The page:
Wednesday, January 23, 2013

Monday, January 14, 2013

UT Lite: Buzz Woolley, Irwin Jacobs and yet another news organization in San Diego: Investigative Newsource

Mayor Bob Filner and "philanthropist" Buzz Woolley

The San Diego Union-Tribune's Doug Manchester isn't the only guy in San Diego who is willing to pony up lots of money to influence opinion. Buzz Woolley and Irwin Jacobs are definitely less rabid than Manchester. They fund a "UT Lite" version of the news at Voice of San Diego and Investigative Newsource. However, all three news outlets conceal pretty much the same stuff.

Bob and Buzz

By Matt Potter
San Diego Reader
Jan. 9, 2013

Investigative Newsource, San Diego’s smallest nonprofit online-news operation, managed to grow its cash a bit in 2011, according to an annual charitable disclosure report filed in August with the Internal Revenue Service and recently posted online by Guidestar.Org. Newsource was put together by former Union-Tribune editor Karin Winner and her close friend and ex-U-T coworker Lorie Hearn during one of many rounds of staff cuts made by then-U-T owner Platinum Equity.

Housed in a small free office at San Diego State University, it became most famous last year for going after then-Democratic congressman Bob Filner over assertions he made in an interview that San Diego’s port had “zero commerce.”...Some Filner backers later said the mayoral candidate had been engaging in a bit of rhetorical hyperbole [Maura Larkins comment: that's pretty obvious] and claimed bias on the part of the two former U-T journalists and the TV station, whose multimillion-dollar high-tech newsroom was paid for by and is named after Qualcomm billionaire Irwin Jacobs. The influential La Jollan ended up backing GOP city councilman Carl DeMaio against Filner in the mayor’s race.

According to its IRS filing, Newsource took in $381,800 in contributions and grants in 2011. (Federal law does not require disclosure of the source of the cash.) That was up from 2010, when the nonprofit received $214,800 from unnamed donors. [I wonder who the donors are. Hmmm. Let me guess.] Newsource ended the year with assets and fund balances of $227,577, the report says. Salaries, other compensation, and employee benefits totaled $212,956. The disclosure says that no one at the organization got more than $100,000 in compensation.

A section on the form for listing compensation of “Officers Directors, Trustees , Key Employees, and Highest Compensated Employees” is blank.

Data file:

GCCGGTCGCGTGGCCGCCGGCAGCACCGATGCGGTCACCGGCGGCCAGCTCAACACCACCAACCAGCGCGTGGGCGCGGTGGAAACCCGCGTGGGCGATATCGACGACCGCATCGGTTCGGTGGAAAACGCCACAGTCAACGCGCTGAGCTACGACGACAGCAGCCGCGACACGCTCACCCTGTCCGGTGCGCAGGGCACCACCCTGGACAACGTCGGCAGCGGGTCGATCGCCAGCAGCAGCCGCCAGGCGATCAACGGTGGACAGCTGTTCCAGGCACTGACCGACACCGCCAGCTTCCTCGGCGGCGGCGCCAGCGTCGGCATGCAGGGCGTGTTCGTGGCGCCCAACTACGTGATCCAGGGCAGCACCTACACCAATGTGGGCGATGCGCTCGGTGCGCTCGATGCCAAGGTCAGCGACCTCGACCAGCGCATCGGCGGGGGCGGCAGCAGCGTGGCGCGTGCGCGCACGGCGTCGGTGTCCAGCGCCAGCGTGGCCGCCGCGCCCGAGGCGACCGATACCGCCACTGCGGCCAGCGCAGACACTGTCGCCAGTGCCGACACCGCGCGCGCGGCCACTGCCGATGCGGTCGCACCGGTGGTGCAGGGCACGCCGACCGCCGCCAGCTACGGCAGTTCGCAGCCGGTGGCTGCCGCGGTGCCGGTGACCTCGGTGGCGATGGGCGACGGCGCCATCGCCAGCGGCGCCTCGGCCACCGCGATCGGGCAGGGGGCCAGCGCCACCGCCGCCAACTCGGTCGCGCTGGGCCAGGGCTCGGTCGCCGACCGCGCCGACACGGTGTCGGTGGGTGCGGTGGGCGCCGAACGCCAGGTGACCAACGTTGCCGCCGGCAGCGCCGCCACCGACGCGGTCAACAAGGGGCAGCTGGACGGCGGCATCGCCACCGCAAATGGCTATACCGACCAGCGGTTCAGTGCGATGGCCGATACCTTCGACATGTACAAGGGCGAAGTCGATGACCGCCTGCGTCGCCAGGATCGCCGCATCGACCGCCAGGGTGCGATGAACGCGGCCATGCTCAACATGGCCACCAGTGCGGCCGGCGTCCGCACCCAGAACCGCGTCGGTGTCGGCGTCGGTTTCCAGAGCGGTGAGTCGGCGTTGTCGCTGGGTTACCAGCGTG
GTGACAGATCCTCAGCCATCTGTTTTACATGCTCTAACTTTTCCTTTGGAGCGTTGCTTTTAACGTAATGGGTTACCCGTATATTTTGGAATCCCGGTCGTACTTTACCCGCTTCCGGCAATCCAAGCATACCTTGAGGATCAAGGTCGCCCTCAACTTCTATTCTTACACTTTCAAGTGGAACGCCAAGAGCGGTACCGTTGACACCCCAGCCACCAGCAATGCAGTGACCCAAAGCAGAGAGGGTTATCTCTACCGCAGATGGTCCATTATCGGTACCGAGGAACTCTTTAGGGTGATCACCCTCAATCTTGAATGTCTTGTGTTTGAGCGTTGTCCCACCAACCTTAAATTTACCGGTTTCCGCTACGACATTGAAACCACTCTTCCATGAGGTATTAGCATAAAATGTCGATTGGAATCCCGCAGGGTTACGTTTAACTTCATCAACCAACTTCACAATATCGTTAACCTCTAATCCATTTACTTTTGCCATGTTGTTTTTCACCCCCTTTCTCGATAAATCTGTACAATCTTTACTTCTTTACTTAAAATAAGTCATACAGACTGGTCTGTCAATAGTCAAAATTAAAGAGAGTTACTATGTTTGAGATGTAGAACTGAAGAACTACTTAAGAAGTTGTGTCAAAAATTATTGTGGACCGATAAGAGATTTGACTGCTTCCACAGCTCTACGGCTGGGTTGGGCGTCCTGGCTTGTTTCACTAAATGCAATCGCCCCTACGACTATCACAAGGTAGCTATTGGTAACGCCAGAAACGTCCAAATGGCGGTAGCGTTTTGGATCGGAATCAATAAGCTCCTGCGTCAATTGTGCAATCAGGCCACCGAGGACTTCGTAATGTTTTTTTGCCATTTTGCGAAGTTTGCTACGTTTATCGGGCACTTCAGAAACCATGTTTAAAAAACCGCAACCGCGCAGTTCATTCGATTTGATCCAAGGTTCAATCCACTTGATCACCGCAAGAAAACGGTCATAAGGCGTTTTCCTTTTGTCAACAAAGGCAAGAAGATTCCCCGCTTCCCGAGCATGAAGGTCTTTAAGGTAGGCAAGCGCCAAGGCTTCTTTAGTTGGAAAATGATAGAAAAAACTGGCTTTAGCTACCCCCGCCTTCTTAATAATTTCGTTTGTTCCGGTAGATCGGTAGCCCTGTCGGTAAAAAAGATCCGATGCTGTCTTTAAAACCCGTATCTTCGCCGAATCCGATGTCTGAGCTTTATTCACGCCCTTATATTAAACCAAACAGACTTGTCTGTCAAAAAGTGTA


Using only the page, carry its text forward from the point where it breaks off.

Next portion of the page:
Hearn didn’t respond to a request for more information left at her office.

As president of the board, Winner, who works for free (according to the disclosure), is reported to put in 15 hours a week. Other board members include Mary Walshok, the UCSD extension honcho with many other local connections who is also on the board of La Jolla’s Girard Foundation, the nonprofit run by Voice of San Diego founder R.B. “Buzz” Woolley, where she has been paid $5000 a year for her service, disclosures have shown.

Saturday, January 05, 2013

Freelance journalist and American News sue San Diego Police Department for refusing press credentials

Unfortunately, stopping the practice of issuing credentials will not solve the problem of fair access for journalists. The police can still throw people out of press conferences and other news sites if they don't like their reporting.

Cops want press credential lawsuit dismissed
Dana Littlefield
January 5, 2013

SAN DIEGO — A federal judge is considering requests by the San Diego Police and county Sheriff’s departments to dismiss a lawsuit filed by two freelance journalists who claim the agencies unfairly prevented them from gathering news.

The lawsuit was filed in September on behalf of James “J.C.” Playford, a freelance photojournalist and videographer from Ramona, and Edward Peruta, owner of Connecticut-based American News and Information Services.

In it, they claim the law enforcement agencies tried to censor Playford, who files information to American News, by threatening to arrest him, taking his cameras and denying him a press credential. They also contend that by issuing the only press credentials recognized by law enforcement throughout the county, the Police Department is unfairly designating which news services receive “the most up-to-date and reliable information.”

San Diego Police Chief Bill Landsdowne has said that the press passes allow the media to get close to crime scenes and gain access to news conferences while maintaining order and preventing other citizens from interfering with investigations.

But Lansdowne said the credentialing process could use an update. He also said the department is considering whether to get out of the credentialing business.

Last week, he said the matter is on hold pending the outcome of the lawsuit.

The Orange County Sheriff’s Department announced last month it was discontinuing the issuing of credentials to members of the news media.

Department officials said in a statement that “with the advancement in digital media and the proliferation of bloggers, podcasters and freelancers, it has become challenging to determine who should receive a press pass.”